ROK Government Planning to Resume Construction of Factories and Relax Sanctions for Kaesong Industrial Complex

A convenience store in Kaesong Industrial Regi...

Convenience store in Kaesong Industrial Park

[The following article is NK Brief No 11-10-20, taken from IFES Weekly News (10/26). The Institute for Far Eastern Studies (IFES) is a research arm of Kyungnam University in Seoul, founded during the height of the Cold War (1972) to promote peace and the unification of Korea. –CanKor]

According to South Korea’s Ministry of Unification (MOU), the “May 24 Sanctions” that went into effect after the sinking of the naval boat Cheonan was relaxed and began to permit the resumption of construction of businesses in the Kaesong Industrial Complex (KIC). In addition, plans to build fire stations and emergency medical facilities in the area are also currently underway.

After South Korean Grand National Party chairman Hong Jun-pyo visited KIC on September 30, 2011, the ROK government has reached the following decisions: 1) to allow the resumption of halted factory constructions; 2) to build a fire station and emergency medical facility; 3) to resume repair work for commuting roads for KIC employees; and 4) to extend the operations of commuter buses.

This means seven companies that received permits in the past to begin construction but stopped after the sanctions went into effect would be able to resume the halted construction projects. Read the rest of this entry »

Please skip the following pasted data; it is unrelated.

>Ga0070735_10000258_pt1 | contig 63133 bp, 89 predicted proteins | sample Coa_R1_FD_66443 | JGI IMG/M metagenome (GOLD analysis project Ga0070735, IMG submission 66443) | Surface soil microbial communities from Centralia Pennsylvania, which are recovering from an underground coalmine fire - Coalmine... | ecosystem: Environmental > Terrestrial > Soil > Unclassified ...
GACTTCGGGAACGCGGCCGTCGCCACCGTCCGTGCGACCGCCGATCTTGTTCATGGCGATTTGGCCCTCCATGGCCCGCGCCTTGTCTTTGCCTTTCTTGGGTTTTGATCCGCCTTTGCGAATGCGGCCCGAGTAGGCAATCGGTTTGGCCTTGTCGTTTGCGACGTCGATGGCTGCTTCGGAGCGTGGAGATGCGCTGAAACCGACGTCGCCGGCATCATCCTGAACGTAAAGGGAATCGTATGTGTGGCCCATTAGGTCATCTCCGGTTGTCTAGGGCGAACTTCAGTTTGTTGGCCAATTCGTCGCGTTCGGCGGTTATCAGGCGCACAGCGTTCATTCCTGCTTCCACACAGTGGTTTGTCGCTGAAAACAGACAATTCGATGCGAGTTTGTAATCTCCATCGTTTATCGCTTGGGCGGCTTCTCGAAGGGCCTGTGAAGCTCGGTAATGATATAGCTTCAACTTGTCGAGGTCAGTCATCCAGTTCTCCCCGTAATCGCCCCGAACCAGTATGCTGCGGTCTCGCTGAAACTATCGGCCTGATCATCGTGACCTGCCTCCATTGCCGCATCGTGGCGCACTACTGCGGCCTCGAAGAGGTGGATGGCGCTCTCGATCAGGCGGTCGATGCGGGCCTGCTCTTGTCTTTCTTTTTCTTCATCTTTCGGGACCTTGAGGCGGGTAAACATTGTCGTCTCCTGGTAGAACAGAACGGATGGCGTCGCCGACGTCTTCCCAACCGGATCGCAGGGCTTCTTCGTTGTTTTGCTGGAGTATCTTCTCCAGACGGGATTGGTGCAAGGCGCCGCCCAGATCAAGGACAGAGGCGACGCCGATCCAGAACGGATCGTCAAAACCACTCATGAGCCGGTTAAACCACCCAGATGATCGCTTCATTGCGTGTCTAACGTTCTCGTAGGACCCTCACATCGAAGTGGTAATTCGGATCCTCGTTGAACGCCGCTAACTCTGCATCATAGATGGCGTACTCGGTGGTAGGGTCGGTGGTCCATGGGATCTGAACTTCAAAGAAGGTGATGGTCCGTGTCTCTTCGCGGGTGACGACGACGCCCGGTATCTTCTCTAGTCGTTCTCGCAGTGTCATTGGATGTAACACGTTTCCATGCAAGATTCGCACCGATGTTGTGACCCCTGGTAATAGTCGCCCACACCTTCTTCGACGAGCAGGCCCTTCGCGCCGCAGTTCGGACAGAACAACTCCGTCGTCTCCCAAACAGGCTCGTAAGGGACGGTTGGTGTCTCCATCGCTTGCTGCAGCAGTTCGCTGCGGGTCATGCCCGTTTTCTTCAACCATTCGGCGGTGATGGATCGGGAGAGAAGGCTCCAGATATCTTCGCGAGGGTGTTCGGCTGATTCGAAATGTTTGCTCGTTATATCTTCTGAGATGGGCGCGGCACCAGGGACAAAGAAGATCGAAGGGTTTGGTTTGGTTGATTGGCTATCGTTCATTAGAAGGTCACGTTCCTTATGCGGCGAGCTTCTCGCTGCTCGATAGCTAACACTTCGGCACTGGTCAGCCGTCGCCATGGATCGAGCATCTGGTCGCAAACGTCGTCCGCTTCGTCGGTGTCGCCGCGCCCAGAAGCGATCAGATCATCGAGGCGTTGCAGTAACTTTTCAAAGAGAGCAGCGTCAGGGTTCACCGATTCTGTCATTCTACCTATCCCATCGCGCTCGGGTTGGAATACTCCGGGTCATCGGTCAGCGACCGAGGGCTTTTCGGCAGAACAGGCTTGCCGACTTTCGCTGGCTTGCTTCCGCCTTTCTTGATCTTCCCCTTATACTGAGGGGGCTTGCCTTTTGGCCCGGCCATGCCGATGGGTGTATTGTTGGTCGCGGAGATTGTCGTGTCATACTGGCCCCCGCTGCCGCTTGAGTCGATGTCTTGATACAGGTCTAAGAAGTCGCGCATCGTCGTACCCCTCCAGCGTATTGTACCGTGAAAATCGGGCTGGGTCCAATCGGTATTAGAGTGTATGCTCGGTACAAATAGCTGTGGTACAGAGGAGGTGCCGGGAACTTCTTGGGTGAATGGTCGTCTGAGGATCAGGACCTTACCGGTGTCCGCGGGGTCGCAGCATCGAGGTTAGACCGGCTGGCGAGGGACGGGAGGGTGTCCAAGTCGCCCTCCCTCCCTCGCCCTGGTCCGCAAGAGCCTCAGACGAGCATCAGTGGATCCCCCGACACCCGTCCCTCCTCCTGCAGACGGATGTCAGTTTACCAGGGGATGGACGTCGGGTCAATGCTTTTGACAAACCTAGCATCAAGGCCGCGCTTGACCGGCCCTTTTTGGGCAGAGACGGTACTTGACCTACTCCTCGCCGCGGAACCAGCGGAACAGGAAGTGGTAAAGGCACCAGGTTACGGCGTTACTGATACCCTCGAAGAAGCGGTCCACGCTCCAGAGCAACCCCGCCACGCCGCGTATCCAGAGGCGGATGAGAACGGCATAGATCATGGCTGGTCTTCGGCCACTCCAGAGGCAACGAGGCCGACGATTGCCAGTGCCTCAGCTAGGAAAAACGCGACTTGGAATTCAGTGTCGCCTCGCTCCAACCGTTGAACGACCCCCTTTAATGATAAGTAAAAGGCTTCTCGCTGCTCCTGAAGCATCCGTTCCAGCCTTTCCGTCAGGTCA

Commemorating the 6.15 Inter-Korean Summit: A Time for the Future of Peace by Lim Dong-won and Paik Nak-chung

[Lim Dong-won is former ROK Minister of Unification. Paik Nak-chung is Professor Emeritus, Seoul National University. Both are Co-representatives of the Korea Peace Forum. This article was the opening speech for the 11th anniversary commemoration (11 June in Seoul) of the inter-Korean summit meeting that took place on 15 June 2000. Under the original title (“A Time for the Future of Peace: the 11th Anniversary of the 6.15 Inter-Korean Summit”) it appeared in the Northeast Asia Peace and Security Network (NAPSNet), a publication of the Nautilus Institute. –CanKor.]

As we welcome the 11th Anniversary of the 6.15 inter-Korean summit, we increasingly realize how important the spirit and agreements of 6.15 are in times of regressing inter-Korean relations. The various North and South Korean interactions that extended from the 6.15 agreement have come to a standstill, resulting in heightened tension and anxiety. Only disappointments remain in place of cooperation and exchange. Slander and defamation prevail, and instead of exchanging dialogue, we now exchange bullets. The Cold War, which we aimed to curtail through the 6.15 agreement, has now returned and threatens our peace and stability. Read the rest of this entry »

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